Lead Authors:
Richard Birdsey, Woods Hole Research Center
Melanie A. Mayes, Oak Ridge National Laboratory
Paty Romero-Lankao, National Center for Atmospheric Research (currently at National Renewable Energy Laboratory)
Raymond G. Najjar, The Pennsylvania State University
Sasha C. Reed, U.S. Geological Survey
Nancy Cavallaro, USDA National Institute of Food and Agriculture
Gyami Shrestha, U.S. Carbon Cycle Science Program and University Corporation for Atmospheric Research
Daniel J. Hayes, University of Maine
Laura Lorenzoni, NASA Earth Science Division
Anne Marsh, USDA Forest Service
Kathy Tedesco, NOAA Ocean Observing and Monitoring Division and University Corporation for Atmospheric Research
Tom Wirth, U.S. Environmental Protection Agency
Zhiliang Zhu, U.S. Geological Survey
Review Editor:
Rachel Melnick, USDA National Institute of Food and Agriculture
All Chapter Leads:
Vanessa L. Bailey, Pacific Northwest National Laboratory
Lori Bruhwiler, NOAA Earth System Research Laboratory
David Butman, University of Washington
Wei-Jun Cai, University of Delaware
Abhishek Chatterjee, Universities Space Research Association and NASA Global Modeling and Assimilation Office
Sarah R. Cooley, Ocean Conservancy
Grant Domke, USDA Forest Service
Katja Fennel, Dalhousie University
Kevin Robert Gurney, Northern Arizona University
Alexander N. Hristov, The Pennsylvania State University
Deborah N. Huntzinger, Northern Arizona University
Andrew R. Jacobson, University of Colorado, Boulder, and NOAA Earth System Research Laboratory
Jane M. F. Johnson, USDA Agricultural Research Service
Randall Kolka, USDA Forest Service
Kate Lajtha, Oregon State University
Elizabeth L. Malone, Independent Researcher
Peter J. Marcotullio, Hunter College, City University of New York
Maureen I. McCarthy, University of Nevada, Carnegie Institution for Science and Stanford University
John B. Miller, NOAA Earth System Research Laboratory
David J. P. Moore, University of Arizona
Elise Pendall, Western Sydney University
Stephanie Pincetl, University of California, Los Angeles
Vladimir Romanovsky, University of Alaska, Fairbanks
Edward A. G. Schuur, Northern Arizona University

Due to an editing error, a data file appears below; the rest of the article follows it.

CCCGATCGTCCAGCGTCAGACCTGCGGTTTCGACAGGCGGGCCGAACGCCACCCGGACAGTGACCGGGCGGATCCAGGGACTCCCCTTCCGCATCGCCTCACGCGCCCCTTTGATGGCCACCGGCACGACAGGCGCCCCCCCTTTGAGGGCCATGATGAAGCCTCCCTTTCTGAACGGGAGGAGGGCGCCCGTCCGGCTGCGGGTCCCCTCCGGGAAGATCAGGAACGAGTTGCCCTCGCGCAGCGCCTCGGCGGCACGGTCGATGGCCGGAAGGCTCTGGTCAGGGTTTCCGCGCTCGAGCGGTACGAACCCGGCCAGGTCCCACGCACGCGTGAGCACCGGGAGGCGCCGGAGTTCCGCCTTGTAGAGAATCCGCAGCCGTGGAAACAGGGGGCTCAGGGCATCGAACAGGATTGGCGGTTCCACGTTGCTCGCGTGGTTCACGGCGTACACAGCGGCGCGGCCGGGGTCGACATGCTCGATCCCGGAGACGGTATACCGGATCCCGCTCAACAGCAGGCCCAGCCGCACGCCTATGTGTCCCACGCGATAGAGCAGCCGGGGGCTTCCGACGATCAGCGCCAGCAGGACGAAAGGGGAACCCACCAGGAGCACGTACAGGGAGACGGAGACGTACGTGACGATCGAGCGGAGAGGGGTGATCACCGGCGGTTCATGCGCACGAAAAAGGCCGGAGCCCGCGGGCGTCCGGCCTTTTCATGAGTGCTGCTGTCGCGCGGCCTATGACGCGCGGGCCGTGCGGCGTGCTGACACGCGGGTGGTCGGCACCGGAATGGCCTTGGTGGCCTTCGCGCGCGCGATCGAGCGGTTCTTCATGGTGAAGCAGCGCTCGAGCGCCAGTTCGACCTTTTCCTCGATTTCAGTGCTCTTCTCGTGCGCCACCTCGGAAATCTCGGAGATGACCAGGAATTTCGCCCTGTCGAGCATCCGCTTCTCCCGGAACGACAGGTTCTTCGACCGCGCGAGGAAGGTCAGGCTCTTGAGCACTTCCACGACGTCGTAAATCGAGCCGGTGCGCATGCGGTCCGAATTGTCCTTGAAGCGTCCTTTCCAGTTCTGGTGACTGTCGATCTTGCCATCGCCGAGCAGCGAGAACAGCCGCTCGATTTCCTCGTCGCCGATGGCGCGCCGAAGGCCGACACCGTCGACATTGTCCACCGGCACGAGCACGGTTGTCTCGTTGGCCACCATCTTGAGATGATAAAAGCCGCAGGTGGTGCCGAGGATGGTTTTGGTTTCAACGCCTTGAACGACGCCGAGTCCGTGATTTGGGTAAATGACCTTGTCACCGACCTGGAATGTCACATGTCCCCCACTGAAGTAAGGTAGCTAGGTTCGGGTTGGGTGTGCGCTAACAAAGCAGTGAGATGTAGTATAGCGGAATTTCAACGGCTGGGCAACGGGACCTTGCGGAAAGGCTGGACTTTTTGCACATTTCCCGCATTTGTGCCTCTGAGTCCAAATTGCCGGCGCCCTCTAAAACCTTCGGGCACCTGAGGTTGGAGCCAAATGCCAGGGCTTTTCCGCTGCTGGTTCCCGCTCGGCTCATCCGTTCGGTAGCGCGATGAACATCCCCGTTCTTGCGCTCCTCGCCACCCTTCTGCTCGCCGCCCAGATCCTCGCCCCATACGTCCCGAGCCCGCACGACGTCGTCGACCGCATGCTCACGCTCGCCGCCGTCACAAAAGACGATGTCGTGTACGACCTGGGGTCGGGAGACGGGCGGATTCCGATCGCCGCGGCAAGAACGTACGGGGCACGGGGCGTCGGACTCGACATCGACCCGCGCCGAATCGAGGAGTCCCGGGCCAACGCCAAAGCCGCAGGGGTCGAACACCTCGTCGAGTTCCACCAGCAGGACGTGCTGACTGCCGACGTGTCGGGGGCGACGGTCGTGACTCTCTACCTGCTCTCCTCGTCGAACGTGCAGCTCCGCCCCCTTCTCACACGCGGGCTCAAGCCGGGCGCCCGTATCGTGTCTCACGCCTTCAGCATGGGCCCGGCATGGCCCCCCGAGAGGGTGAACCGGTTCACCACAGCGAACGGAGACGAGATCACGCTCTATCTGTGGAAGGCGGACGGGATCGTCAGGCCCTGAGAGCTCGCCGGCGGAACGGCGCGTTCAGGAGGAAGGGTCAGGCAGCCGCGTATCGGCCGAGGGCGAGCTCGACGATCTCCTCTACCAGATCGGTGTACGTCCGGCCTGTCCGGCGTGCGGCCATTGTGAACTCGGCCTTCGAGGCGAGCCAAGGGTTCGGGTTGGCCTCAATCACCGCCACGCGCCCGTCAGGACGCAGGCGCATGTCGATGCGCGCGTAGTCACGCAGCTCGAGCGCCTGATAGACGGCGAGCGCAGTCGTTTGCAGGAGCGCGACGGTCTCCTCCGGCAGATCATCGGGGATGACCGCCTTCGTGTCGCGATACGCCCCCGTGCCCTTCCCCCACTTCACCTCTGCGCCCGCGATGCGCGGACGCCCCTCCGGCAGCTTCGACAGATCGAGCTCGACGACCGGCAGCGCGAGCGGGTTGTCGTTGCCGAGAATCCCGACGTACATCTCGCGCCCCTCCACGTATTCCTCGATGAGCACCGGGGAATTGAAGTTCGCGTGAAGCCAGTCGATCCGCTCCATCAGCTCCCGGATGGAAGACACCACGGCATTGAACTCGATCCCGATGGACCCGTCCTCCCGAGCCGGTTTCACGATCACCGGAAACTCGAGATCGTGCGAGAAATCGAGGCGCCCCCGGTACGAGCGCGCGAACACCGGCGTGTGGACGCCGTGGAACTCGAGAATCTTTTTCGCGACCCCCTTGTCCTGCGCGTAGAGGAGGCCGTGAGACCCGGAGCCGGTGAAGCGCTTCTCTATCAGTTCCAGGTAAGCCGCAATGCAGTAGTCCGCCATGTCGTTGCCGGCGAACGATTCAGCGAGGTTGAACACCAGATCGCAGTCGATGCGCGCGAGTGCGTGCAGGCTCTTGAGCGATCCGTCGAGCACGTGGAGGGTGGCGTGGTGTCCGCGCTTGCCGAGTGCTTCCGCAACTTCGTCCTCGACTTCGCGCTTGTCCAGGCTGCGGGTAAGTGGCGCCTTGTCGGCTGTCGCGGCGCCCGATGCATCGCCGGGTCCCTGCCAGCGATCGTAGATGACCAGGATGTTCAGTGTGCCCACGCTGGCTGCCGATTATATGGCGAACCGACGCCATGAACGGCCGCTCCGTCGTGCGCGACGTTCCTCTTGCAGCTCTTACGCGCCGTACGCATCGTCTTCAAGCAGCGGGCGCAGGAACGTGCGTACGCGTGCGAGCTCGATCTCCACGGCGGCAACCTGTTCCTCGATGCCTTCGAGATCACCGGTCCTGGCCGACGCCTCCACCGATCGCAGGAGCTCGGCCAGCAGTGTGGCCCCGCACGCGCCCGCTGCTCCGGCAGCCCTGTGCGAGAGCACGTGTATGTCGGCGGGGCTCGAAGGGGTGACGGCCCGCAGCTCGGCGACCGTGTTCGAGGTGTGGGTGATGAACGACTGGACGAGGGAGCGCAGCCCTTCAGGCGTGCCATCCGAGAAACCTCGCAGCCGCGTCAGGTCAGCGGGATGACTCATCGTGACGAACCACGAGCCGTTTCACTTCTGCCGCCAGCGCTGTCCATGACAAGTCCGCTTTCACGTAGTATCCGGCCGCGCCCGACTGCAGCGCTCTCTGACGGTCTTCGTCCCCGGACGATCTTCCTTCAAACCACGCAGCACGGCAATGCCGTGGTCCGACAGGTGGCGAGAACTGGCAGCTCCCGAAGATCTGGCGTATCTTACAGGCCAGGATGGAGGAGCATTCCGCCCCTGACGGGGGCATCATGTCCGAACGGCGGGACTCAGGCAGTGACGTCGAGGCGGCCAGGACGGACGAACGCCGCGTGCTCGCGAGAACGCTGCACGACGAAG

Carl Trettin, USDA Forest Service
Rodrigo Vargas, University of Delaware
Tristram O. West, DOE Office of Science
Christopher A. Williams, Clark University
Lisamarie Windham-Myers, U.S. Geological Survey

Executive Summary

The conclusions from this report underscore the significant advances made in the understanding of the North American carbon cycle in the decade since SOCCR1 (CCSP 2007). Results show that emissions from the burning of fossil fuels for energy and other technological systems still represent the largest single source of the North American carbon budget. About 43% of these emissions are offset by terrestrial and coastal ocean sinks of atmospheric CO2. A better understanding of inland waters is among the major scientific advances since SOCCR1 that are highlighted in this report. In contrast to SOCCR1, SOCCR2 clearly identifies a significant source of CO2 from inland waters, as well as a similarly sized sink in the coastal ocean. This report also describes progress in documenting key elements of the CH4 budget, which were largely absent in SOCCR1. Improved consistency between bottom-up inventories and top-down atmospheric measurements is encouraging for the design of future monitoring, reporting, and verification systems. Such systems will be enhanced greatly if uncertainties in the two approaches continue to decline as new measurement systems are deployed and as integrated analysis methods are developed. Importantly, understanding of the main causes of observed changes in the carbon budget has improved over the last decade, helping to establish a strong foundation for assessing options for reducing atmospheric carbon concentrations and for developing and using carbon management choices. Reducing carbon emissions from existing and future sources and increasing carbon sinks will need to involve science-informed decision-making processes at all levels: international, national, regional, local, industrial, household, and individual.

Despite improvements in calculating the carbon budget since SOCCR1, some regions and ecosystems still have highly uncertain estimates compared with others and thus need significant improvements in research and monitoring. Among these areas are Arctic and boreal regions, grasslands, tropical ecosystems, and urban areas. Also needed is a better overall understanding of the CH4 cycle. The continued advancement of cross-disciplinary and cross-sectoral carbon cycle science to fill these gaps and to address the research challenges and opportunities identified in this report will be important for the third SOCCR to assess a decade from now.

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